15. ^ Mihaljcic (1982), pp. 112-114
  16. ^ Glas. U Kralj.-srpskoj državnoj štampariji. 1941. p. 8. 1278 ... казнац Богдан 
  17. ^ Blagojević 2001, p. 26.
  18. ^ Leskovac̆ki zbornik (in Serbian). 1965. p. 26. У време краља Милутина град и варош Врање држао је казнац Мирос- лав, за време Стевана Дечанског теп- чија Кузма и кнез Болдовин, под Ду- шаном жупан Маљушат, а после тога ћесар Угљеша. Овај последњн, од 1404. до 
  19. ^ Nicol, Meteora: the rock monasteries of Thessaly, "Jeremias+Chranislav"&dq="Jeremias+Chranislav" p. 84
  20. ^ Ljubomir Maksimović (1988), The Byzantine provincial administration under the Palaiologoi, p. X
  21. ^ Mauro Orbini; Franjo Barišić; Radovan Samardžić (1968). Kraljevstvo Slovena. Srpska književna zadruga. p. 60. 
  22. ^ a b c d Blagojević 2001, p. 179: "Први по редоследу поменут је логотет Ненад, а тек после њега жупан Петар, челник Михо и кефалија Гојислав.40 Исто место у редоследу милосника имао је и логотет Богдан на исправи деспота Стефана којом се 2. децембра ..."
  23. ^ Srpska akademija nauka i umetnosti (1955). Posebna izdanja. 240. p. 18. 
  24. ^ Слободан Ристановић (2005). Kroz Srbiju i Crnu Goru. КСЕ-НА. 1381. године, први пут се иомињс рсч Смедсрево. Раваничком повељом је кнез Лазар „... и у Смеде- реву Људина Богосав с опкином и баштипом" предао град маиастиру 
  25. ^ Вопросы истории славян. Изд-во Воронежского университета. 1966. p. 102. 
  26. ^ Miladin Stevanović; Vuk Branković (srpski velmoža.) (2004). Vuk Branković. Knjiga-komerc. p. 252. 
  27. ^ a b Rade Mihaljčić (2001). Sabrana dela: I - VI. Kraj srpskog carstva. Srpska školska knj. p. 157. Влатко Влађевић и Драгосав Пробишчић 
  28. ^ Srpska akademija nauka i umetnosti (1908). Glas. p. 244. Још има спомен о старијем неком деспоту Иванишу на једној гробној плочи код манастира Дечана. Деспот Иваниш се помиње на гробном запису унука му Иваниша Алтоманића, који је (унук био анепсеј (синовац) кнезу Лазару.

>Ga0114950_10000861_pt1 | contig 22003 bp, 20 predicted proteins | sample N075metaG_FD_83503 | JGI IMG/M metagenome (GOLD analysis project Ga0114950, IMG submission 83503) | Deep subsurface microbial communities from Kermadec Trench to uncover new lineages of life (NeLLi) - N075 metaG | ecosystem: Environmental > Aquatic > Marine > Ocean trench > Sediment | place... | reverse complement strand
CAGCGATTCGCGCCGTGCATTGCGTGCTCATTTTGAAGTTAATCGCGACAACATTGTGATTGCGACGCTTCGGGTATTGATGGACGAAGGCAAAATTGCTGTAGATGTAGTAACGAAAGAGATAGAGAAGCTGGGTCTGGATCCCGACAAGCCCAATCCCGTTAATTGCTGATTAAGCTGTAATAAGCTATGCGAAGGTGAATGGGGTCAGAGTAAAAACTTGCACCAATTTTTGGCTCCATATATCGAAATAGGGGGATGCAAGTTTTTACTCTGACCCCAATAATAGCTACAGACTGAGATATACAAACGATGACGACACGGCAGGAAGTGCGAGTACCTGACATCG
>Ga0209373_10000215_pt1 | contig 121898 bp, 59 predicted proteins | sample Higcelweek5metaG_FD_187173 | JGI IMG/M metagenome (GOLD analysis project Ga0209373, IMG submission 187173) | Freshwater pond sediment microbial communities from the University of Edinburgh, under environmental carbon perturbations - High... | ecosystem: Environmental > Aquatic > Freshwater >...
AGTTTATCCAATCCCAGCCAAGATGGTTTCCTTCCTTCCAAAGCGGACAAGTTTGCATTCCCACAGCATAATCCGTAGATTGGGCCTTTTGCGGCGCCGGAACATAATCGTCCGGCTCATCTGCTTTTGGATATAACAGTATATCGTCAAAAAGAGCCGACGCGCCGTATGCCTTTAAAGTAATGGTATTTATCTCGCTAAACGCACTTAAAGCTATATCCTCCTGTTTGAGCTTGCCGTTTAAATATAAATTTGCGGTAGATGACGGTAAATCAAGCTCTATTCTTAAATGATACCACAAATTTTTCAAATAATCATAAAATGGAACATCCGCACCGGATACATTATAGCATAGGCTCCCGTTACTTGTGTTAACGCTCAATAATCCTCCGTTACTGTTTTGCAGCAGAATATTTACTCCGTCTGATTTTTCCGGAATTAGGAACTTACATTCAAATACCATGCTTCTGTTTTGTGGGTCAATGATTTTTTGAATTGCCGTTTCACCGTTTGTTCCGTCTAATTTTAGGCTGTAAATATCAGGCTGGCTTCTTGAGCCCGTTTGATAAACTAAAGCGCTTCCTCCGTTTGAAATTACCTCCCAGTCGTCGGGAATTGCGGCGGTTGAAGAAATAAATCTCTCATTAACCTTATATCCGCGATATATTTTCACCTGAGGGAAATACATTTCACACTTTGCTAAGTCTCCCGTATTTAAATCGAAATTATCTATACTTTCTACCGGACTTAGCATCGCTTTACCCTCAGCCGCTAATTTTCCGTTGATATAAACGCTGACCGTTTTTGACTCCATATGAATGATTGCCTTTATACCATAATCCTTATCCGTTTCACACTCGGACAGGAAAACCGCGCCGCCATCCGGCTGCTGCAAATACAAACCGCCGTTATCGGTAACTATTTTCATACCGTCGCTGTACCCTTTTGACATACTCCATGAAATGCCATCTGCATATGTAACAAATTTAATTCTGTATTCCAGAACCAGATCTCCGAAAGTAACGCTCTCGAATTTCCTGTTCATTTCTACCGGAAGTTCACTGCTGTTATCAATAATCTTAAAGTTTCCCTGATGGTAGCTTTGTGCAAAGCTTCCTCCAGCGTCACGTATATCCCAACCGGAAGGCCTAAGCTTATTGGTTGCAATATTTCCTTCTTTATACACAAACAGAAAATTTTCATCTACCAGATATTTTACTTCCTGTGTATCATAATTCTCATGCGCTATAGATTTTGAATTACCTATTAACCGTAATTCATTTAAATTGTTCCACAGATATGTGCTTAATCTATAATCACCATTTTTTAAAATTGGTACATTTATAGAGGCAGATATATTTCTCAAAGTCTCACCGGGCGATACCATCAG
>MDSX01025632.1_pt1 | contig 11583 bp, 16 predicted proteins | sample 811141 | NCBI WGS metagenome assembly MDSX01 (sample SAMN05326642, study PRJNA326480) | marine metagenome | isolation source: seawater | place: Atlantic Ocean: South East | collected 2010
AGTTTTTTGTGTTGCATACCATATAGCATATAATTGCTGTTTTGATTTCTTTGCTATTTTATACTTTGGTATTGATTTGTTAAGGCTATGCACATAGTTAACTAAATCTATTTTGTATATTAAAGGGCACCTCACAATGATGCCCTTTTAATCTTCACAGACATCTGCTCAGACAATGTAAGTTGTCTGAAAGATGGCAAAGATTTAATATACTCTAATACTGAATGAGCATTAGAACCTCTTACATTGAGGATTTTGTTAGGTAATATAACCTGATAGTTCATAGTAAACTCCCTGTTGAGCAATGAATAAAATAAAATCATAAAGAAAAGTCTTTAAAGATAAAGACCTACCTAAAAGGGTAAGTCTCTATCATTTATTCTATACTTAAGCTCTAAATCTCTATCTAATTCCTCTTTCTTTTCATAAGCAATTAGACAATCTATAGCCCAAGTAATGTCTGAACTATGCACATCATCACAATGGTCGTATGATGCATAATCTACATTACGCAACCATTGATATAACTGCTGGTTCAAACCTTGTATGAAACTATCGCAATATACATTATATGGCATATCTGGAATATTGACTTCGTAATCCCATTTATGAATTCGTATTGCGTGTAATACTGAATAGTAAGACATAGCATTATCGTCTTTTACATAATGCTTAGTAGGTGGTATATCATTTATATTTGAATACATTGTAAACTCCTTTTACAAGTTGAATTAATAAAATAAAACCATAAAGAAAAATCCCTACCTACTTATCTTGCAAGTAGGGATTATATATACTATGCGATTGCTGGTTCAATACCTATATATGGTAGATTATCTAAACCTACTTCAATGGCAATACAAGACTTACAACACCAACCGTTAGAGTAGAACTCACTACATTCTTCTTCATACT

29. ^ Jov Mišković (1933). Kosovska bitka 15. juna 1389. godine. Planeta. Крајмир (Крајко) и Дамњан Оливеровићи, синови деспота овчепољског Јована Оливера. Крајмир је, — по Михајлу Константиновићу, држао здељу, у коју је пала глава кнеза Лазара, када је по наредби султановој био посечен, ... 
  30. ^ Radosthlabos Sampias - Radoslav Sablja


Further reading[edit]

  • Blagojević, M. "Vladar i podanici, vlastela i vojnici, zavisni ljudi i trgovci." Rulers and subjects, lords and soldiers, dependent people and traders). In Cirkovic (ed.): 141-156.
  • Иванић, Б. "Прстење српске средњовековне властеле." (1998).
  • Ivanović, Miloš B. (2013). "Властела Државе српских деспота". Belgrade: Filozofski fakultet. 
  • Maksimović, L. (1993). "Sevasti u srednjovekovnoj Srbiji". Zbornik radova Vizantološkog instituta (32): 137–147. 
  • Острогорски, Георгије. "Душан и његова властела у борби са Византијом." Зборник у част шесте стогодишњице Законика цара Душана 1 (1951): 79-86.
  • Шаркић, Срђан. "Правни положај властеле у средњовековној Србији." Зборник радова Правног факултета у Новом Саду 1 (2010): 7-27.
  • Шуица, Марко. (2004). Властела кнеза Стефана Лазаревића (1389-1402). ГДИ, 1, 7-31.
  • Шуица, Марко. "Немирно доба српског средњег века. Властела српских обласних господара." (2000).
  • Topalović, Živko, and Marko Milutinović-Piper. Sebri i vlastela: društveni poredak u staroj srpskoj državi. Srpska književna zadruga, 2002.